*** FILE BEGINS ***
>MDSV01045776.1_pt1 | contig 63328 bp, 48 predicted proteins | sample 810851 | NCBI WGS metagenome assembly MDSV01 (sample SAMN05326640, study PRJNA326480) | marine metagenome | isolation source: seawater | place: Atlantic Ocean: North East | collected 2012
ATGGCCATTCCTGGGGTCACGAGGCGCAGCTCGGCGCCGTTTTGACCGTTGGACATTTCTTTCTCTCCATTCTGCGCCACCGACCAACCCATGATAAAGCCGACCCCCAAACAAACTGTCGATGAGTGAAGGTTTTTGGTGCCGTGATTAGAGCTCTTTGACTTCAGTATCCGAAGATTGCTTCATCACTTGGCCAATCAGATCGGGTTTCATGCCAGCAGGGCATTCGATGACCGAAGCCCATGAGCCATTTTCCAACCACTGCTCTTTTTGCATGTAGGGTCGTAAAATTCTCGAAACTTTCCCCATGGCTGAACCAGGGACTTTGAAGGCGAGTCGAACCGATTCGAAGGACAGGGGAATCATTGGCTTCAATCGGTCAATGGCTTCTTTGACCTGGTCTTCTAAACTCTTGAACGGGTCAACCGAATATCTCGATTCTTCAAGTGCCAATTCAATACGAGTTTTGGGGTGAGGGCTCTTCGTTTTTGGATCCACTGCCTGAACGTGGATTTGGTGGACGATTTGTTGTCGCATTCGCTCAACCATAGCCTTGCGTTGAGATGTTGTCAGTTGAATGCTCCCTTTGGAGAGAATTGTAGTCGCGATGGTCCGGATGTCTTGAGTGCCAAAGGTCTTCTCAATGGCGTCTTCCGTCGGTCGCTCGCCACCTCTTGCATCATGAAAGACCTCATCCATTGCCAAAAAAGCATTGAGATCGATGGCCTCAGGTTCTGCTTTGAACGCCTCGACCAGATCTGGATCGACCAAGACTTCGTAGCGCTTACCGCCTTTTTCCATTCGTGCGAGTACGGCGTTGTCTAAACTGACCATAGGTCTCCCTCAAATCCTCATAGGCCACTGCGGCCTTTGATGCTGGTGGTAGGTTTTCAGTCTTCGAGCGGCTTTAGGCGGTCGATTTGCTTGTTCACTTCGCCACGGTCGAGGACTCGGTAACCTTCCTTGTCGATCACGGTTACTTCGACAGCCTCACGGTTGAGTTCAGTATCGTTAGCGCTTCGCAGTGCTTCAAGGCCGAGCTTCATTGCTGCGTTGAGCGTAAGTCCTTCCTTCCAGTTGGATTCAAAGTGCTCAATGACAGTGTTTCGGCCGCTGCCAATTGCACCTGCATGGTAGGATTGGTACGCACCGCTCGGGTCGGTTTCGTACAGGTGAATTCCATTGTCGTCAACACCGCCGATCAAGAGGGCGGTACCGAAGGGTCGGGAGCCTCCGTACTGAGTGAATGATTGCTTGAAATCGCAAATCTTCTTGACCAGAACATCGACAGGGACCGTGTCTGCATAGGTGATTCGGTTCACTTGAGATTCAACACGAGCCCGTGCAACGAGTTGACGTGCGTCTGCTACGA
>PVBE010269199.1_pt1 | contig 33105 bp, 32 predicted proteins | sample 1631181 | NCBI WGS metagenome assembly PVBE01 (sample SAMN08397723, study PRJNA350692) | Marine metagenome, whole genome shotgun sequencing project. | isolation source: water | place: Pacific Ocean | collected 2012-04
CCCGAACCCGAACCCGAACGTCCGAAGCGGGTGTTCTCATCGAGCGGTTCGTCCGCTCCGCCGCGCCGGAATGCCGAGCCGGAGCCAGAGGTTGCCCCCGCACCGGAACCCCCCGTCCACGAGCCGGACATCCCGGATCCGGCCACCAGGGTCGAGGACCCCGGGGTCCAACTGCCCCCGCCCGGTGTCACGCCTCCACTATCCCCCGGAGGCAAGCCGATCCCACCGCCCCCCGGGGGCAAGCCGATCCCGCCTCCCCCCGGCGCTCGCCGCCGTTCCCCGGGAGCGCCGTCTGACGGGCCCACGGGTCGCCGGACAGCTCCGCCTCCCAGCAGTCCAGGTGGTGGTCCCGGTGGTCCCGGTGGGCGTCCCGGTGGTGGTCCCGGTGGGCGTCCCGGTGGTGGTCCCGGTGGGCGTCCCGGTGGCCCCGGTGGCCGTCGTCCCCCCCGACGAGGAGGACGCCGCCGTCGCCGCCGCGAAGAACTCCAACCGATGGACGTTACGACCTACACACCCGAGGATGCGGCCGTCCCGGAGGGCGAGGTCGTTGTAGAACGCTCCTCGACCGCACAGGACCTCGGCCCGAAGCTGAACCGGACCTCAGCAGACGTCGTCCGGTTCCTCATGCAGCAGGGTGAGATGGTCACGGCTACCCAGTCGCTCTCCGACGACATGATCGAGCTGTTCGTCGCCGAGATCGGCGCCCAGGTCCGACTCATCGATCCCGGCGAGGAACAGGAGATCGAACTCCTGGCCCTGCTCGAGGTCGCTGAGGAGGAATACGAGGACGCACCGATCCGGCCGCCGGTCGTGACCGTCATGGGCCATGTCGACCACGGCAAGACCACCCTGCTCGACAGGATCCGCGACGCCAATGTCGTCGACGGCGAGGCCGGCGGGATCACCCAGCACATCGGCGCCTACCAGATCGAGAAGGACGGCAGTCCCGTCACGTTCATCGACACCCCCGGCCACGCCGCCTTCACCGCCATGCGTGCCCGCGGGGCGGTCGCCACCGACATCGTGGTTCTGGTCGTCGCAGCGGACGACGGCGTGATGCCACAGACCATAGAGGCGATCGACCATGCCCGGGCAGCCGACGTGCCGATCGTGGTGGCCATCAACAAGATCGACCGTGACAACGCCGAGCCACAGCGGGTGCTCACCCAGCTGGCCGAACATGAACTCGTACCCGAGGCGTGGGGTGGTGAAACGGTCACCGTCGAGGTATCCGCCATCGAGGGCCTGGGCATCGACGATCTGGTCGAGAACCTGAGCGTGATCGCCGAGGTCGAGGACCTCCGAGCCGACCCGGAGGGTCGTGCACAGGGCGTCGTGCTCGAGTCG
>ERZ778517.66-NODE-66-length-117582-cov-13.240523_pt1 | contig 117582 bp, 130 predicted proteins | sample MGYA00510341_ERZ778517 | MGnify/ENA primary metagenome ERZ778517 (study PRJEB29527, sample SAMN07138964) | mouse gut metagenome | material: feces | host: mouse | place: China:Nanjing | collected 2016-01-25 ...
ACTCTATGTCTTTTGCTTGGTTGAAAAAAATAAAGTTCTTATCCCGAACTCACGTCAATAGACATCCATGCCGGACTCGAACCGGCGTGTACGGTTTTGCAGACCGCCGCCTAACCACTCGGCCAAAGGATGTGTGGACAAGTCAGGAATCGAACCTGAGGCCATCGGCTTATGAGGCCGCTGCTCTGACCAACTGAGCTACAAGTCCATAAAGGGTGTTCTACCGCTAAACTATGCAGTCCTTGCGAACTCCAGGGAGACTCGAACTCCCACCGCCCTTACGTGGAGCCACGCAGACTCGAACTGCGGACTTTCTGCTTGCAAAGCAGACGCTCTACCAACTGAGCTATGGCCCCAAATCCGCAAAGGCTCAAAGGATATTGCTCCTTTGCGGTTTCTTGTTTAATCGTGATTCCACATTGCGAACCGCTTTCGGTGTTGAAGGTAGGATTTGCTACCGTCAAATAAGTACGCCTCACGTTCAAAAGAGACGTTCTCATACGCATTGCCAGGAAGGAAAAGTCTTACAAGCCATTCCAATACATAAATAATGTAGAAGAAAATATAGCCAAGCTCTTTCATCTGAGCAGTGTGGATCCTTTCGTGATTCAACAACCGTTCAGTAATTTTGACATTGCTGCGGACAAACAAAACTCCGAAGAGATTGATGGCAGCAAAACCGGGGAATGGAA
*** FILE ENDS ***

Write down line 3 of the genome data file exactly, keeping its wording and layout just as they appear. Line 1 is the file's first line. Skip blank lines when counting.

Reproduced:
>PVBE010269199.1_pt1 | contig 33105 bp, 32 predicted proteins | sample 1631181 | NCBI WGS metagenome assembly PVBE01 (sample SAMN08397723, study PRJNA350692) | Marine metagenome, whole genome shotgun sequencing project. | isolation source: water | place: Pacific Ocean | collected 2012-04